Dorset as you’ve never seen it
Bournemouth University's Andy Ford explains how luridly coloured Airborne Laser Scanned pictures of Dorset can help us to understand our county better
Published in February ’14
We are used to looking at the world from around 1.5m above the level we are on. Our binocular vision helps us to understand what we are looking at and how each element relates to the others. From a photographic point of view, we are also able to take pictures from above, but whilst these sometimes give us more information, they are flat and, from a scientific point of view, that flatness renders them near to useless.
Airborne Laser Scanning (ALS, also known as airborne Light Detection and Ranging, LiDAR) is a means of creating detailed three-dimensional (3D) models of the Earth’s surface, known as Digital Surface Models (DSM) or Digital Terrain Models (DTM). The detail is sufficient to resolve buildings, tree, cars and even people. By convention cold colours (e.g. blues) represent low elevations and warm colours (reds) high elevations. Shading of the model, as if the sun were cast upon it, picks out all the small details.
ALS works in much the same way as RADAR and SONAR, in that it transmits a pulse, in this case of concentrated laser light, and waits for it to bounce off and return from the surface below the aircraft (usually a twin engine turboprop). This time delay allows us to calculate the distance from the aircraft to the ground. If we know the aircraft’s altitude this can be converted to give us the elevation of the surface above mean sea level (MSL). This technique gives us surface elevations to within 15cm (6”). The laser itself scans rapidly from side-to-side, whilst the aircraft flies forwards, meaning many pulses are sent and received every second and terrain models with a resolution of 25cm (10”) to 2m (6½’) are possible.
The measures of elevation are good enough to show subtle relief in the landscape, such as that from archaeological earthworks, geology and geomorphology. Everything from the patterns of sand dunes and their interrelationship with vegetation succession, through complex patterns of Iron Age hill fort ramparts to strip lynchets and medieval field boundaries are shown in great topographic detail and their precise size and shape can be measured. Even extremely small changes in relief come to light, even where you might not normally expect them.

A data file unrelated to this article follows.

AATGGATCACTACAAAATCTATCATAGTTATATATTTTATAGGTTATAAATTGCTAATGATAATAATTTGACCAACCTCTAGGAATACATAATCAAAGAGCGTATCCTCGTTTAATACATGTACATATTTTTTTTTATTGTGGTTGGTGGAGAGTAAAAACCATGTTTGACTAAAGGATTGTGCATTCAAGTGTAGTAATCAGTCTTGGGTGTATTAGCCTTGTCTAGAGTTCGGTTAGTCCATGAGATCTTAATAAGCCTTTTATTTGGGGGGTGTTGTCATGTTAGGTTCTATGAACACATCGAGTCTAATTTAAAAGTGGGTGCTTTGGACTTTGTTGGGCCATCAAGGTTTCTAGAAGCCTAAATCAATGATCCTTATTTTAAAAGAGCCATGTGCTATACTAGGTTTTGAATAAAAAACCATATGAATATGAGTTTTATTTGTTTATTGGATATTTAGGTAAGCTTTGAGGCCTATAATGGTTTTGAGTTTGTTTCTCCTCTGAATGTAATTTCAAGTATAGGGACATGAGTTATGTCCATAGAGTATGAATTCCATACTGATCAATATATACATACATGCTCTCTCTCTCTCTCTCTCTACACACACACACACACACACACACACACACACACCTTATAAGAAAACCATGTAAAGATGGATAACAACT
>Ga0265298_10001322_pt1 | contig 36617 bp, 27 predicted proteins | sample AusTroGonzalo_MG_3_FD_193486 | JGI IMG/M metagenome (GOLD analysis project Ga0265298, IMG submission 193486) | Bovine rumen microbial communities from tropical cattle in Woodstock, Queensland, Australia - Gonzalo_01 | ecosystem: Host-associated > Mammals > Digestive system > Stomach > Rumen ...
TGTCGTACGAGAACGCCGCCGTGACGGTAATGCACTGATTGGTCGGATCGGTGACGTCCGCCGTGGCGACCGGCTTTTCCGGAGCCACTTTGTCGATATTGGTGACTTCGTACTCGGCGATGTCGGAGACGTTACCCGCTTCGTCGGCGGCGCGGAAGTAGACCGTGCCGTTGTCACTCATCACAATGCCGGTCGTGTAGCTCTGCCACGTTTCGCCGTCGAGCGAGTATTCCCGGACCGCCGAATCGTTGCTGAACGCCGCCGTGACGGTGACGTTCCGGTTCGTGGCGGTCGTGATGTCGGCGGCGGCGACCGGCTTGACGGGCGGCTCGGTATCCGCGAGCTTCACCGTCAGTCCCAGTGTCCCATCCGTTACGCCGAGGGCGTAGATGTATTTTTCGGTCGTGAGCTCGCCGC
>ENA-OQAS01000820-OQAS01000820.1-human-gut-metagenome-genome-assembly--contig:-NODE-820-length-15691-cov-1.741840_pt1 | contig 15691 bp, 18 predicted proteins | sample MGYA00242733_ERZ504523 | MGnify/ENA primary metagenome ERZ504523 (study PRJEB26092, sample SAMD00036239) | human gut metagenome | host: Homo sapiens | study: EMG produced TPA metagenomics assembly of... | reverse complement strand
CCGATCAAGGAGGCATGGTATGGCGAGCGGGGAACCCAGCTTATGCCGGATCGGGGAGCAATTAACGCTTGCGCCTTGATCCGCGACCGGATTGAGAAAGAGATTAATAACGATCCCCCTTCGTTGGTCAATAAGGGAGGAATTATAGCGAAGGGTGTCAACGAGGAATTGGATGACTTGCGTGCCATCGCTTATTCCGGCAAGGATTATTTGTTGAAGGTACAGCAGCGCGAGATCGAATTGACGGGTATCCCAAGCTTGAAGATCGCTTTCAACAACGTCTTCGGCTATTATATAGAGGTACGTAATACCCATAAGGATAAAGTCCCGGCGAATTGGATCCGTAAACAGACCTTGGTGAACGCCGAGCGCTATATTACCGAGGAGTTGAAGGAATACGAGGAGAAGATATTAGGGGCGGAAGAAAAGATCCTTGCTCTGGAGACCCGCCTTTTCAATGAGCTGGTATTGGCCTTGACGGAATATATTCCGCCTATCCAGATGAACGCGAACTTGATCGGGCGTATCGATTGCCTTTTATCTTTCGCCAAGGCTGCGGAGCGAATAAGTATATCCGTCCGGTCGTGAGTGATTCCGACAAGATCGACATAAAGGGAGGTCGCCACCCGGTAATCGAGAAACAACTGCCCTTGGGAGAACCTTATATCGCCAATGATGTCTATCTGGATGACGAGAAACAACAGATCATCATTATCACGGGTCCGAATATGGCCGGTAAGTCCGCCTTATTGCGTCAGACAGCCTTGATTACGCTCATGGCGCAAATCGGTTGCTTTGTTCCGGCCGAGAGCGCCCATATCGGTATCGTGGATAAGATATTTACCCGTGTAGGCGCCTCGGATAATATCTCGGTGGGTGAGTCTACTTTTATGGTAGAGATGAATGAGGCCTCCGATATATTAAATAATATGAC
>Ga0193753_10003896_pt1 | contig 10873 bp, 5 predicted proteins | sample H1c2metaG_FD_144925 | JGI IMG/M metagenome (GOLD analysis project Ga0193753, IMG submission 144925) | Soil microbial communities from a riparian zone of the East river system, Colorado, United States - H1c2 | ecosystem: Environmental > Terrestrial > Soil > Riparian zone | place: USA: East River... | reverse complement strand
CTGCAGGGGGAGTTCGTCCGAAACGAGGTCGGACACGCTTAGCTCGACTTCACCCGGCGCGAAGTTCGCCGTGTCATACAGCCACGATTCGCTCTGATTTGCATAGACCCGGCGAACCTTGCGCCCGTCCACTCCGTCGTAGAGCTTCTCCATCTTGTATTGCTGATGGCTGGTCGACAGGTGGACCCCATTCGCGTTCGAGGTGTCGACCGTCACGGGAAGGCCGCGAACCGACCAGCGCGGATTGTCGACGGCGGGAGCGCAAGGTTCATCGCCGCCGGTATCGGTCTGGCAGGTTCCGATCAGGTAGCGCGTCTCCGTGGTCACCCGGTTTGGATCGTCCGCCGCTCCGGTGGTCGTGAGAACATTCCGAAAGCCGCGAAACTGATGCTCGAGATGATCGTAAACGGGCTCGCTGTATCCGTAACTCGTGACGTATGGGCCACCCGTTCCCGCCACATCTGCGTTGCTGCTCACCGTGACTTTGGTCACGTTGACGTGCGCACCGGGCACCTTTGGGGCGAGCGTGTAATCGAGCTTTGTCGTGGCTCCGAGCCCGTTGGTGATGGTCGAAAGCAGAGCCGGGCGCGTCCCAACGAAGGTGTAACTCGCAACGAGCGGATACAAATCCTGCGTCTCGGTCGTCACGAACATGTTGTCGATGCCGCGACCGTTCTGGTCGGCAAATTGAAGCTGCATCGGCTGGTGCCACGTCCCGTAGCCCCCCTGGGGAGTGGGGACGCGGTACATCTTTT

This technique works extremely well over open ground, as shown in the example of Knowlton Henge. However this isn’t always the case and other things get in the way. When flying over vegetation most of the laser pulses bounce off the leaves and branches, whereas fewer penetrate to the terrain below. Using computer algorithms the pulses from the terrain can be separated and used to make a 3D model. This allows us to reveal hitherto hidden terrain beneath woodland.
What is more, when repeat ALS surveys are conducted over time maps of differences can reveal what has changed and where. This is especially good for monitoring rock falls, landslides and the like and where our archaeology is under threat.
A good example of this is in the shot of Flowers Barrow Iron Age hillfort at Worbarrow Bay, where the red-coloured areas show spoil from rockfalls at the foot of the cliffs and the cool-coloured images show where the erosion has taken place.
Airborne Laser Scanning is also extremely good at revealing the morphology of settlements, which can be used for a myriad of different purposes, including the ability to precisely calculate which properties are in sight of new developments, and therefore how many individuals might be affected, or the optimum location for mobile phone masts or other telecommunications.
It is a technique for which there are many applications, but it is also one for which the county of Dorset might have been designed, with its mix of terrains, geological interest and archaeological heritage. ◗